Interview with Johan Söderberg

Your article focuses on electronic machines capable of producing objects. What is it ?

The key principle of 3D printers is to guide the movement of a machinery tool with software. 3D printers work like regular printers, but in three dimensions: layer by layer, a nozzle moves on three axes and extrudes a material, most often a synthetic resin, shaping an object specified in a digital file, until the desired volume of resin has been deposed. From doorknobs to parts for bikes, the kind of objects that can be produced are multiplying.

What are the actors of these innovations? What is their vision of society?

Initially, a 3D printer for home use was developed by a community of hobbyists, and the project went by the name “rep-rap”. Since 2009, a rapidly expanding consumer market in 3D printers have attracted a number of companies, resulting in an increased number of conflicts within the community. For the hobbyists, or at least for the more idealistic among them, the goal with Rep-rap was to disrupt the market in consumer goods by allowing everyone to manufacture their own objects at home, rather than having to buy the products in a store.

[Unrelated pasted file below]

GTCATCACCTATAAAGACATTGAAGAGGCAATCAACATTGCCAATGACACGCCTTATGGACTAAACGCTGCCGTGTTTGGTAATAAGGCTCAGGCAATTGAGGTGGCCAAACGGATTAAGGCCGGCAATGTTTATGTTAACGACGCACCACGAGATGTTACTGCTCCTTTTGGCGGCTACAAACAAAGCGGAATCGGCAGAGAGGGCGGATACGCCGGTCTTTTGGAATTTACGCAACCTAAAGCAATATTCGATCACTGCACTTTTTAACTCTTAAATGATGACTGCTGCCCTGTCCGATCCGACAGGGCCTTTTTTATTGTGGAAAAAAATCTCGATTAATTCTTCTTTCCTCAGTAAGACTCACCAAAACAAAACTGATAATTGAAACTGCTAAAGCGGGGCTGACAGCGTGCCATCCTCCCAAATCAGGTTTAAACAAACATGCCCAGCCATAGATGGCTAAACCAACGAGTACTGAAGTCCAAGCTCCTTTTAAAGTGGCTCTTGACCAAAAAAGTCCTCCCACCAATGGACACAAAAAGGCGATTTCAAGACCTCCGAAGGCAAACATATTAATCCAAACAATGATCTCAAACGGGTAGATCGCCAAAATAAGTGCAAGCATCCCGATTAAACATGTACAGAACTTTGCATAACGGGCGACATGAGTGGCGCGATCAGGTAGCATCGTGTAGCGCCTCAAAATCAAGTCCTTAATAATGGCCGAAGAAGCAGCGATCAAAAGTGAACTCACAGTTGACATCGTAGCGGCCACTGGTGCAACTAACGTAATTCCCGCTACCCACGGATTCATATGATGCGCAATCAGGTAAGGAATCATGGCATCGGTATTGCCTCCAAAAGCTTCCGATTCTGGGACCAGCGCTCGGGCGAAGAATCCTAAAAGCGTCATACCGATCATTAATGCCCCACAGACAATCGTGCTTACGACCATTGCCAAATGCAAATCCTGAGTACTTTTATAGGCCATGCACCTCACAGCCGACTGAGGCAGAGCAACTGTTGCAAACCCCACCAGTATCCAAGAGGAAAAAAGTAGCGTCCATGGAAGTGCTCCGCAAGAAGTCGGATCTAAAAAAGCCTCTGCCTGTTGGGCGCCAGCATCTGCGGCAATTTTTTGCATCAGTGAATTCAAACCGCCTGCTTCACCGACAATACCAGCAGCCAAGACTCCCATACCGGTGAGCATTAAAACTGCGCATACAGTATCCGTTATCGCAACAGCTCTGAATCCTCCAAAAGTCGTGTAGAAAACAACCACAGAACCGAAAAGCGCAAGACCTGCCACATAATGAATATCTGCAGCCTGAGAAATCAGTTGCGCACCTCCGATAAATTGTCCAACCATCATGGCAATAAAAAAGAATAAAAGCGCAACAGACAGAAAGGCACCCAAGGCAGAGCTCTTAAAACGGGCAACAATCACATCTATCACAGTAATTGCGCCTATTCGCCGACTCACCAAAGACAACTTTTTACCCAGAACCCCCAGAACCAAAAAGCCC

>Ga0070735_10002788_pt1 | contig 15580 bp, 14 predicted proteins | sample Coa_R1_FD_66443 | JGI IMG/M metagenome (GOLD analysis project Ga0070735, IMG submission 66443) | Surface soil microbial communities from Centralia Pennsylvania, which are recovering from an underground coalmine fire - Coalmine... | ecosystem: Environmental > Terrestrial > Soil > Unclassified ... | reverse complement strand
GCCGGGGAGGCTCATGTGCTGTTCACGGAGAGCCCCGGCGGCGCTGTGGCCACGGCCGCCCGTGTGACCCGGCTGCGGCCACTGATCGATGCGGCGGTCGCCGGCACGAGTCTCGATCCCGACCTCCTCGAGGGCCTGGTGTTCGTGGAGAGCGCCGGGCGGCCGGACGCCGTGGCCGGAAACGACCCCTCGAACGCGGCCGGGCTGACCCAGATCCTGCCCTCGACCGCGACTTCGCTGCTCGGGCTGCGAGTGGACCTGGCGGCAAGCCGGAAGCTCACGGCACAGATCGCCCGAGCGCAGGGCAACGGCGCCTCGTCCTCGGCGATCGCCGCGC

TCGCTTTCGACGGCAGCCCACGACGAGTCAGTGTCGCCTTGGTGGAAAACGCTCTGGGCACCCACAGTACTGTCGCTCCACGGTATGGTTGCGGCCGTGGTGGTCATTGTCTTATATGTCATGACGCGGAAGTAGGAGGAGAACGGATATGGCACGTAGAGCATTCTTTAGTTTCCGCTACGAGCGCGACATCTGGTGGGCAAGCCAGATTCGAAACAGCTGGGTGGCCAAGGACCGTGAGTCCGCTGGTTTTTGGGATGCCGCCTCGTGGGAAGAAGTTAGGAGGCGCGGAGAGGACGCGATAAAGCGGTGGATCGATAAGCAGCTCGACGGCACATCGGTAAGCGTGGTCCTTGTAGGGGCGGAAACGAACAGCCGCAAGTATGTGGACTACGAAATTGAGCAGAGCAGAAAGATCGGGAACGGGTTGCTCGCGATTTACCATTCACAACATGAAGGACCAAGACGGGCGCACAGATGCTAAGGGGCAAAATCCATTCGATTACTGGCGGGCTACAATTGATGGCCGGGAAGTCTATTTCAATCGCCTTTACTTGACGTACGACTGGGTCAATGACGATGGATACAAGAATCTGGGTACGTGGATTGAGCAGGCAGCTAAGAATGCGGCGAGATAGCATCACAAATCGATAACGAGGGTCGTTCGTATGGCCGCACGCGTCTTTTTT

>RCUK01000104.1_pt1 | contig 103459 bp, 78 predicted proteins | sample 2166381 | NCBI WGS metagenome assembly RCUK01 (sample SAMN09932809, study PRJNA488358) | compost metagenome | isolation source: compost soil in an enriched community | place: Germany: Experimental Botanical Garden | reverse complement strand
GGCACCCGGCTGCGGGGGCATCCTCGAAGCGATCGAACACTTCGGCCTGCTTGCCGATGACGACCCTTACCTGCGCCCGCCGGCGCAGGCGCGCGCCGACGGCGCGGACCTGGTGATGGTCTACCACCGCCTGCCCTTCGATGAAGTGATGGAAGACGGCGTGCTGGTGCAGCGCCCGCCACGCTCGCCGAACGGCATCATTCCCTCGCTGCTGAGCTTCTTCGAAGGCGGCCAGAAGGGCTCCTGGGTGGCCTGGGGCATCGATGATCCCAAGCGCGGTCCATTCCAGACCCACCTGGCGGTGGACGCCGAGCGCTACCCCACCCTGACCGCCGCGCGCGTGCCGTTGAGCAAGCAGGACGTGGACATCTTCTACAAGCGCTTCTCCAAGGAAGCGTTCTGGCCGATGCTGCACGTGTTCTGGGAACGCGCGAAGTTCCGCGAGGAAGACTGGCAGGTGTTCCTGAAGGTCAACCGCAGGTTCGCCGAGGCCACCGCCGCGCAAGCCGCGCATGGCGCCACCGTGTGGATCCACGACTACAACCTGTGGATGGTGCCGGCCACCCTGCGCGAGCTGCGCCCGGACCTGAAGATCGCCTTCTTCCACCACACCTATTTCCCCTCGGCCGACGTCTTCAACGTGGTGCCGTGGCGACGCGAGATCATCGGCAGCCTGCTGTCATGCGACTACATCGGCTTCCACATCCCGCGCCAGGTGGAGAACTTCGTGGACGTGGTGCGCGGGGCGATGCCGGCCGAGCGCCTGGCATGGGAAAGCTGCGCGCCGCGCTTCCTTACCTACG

You talk about illusory emancipation. Can you tell us a bit more?

In fact, the title was decided by the editor. But it is true that we must be aware of the hyperbole surrounding this technology nowadays. What interests me the most, however, is not to debunk the myths, but trying to understand why the notion that emancipation can be achieved through technology is plausible to so many people. As is often the case, the hobbyists who pioneered the technology have high hopes, eccentric but sincere, about the political consequences that will follow from the spread of 3D printers. Subsequently, both their technology and the hopes they invested in this technology have been appropriated by start-up firms and venture capitalists. However, the kind of social change that a technology might contribute to will be radically different depending on whether the machine has been designed by a network of hobbyists or by a company. The emancipatory hopes invested in 3D printing now seems like a distant dream because the idealists and their technology have quickly been marginalized by firms and commercial alternatives.


Johan Söderberg was post-doc at IFRIS and LATTS research unit. His research focuses on a comparison between two cases of regulation of ‘irresponsible’ innovation: open source and legal highs. In March 2011, Johan has defended his thesis in the Department of sociology of Gothenburg, Sweden, on the topic of “Free Software to Open Hardware – Critical Theory on the Frontiers of Hacking

« Imprimantes 3D, dernière solution magique. Illusoire émancipation par la technologie », Le Monde diplomatique, January 2013, n° 706, p. 3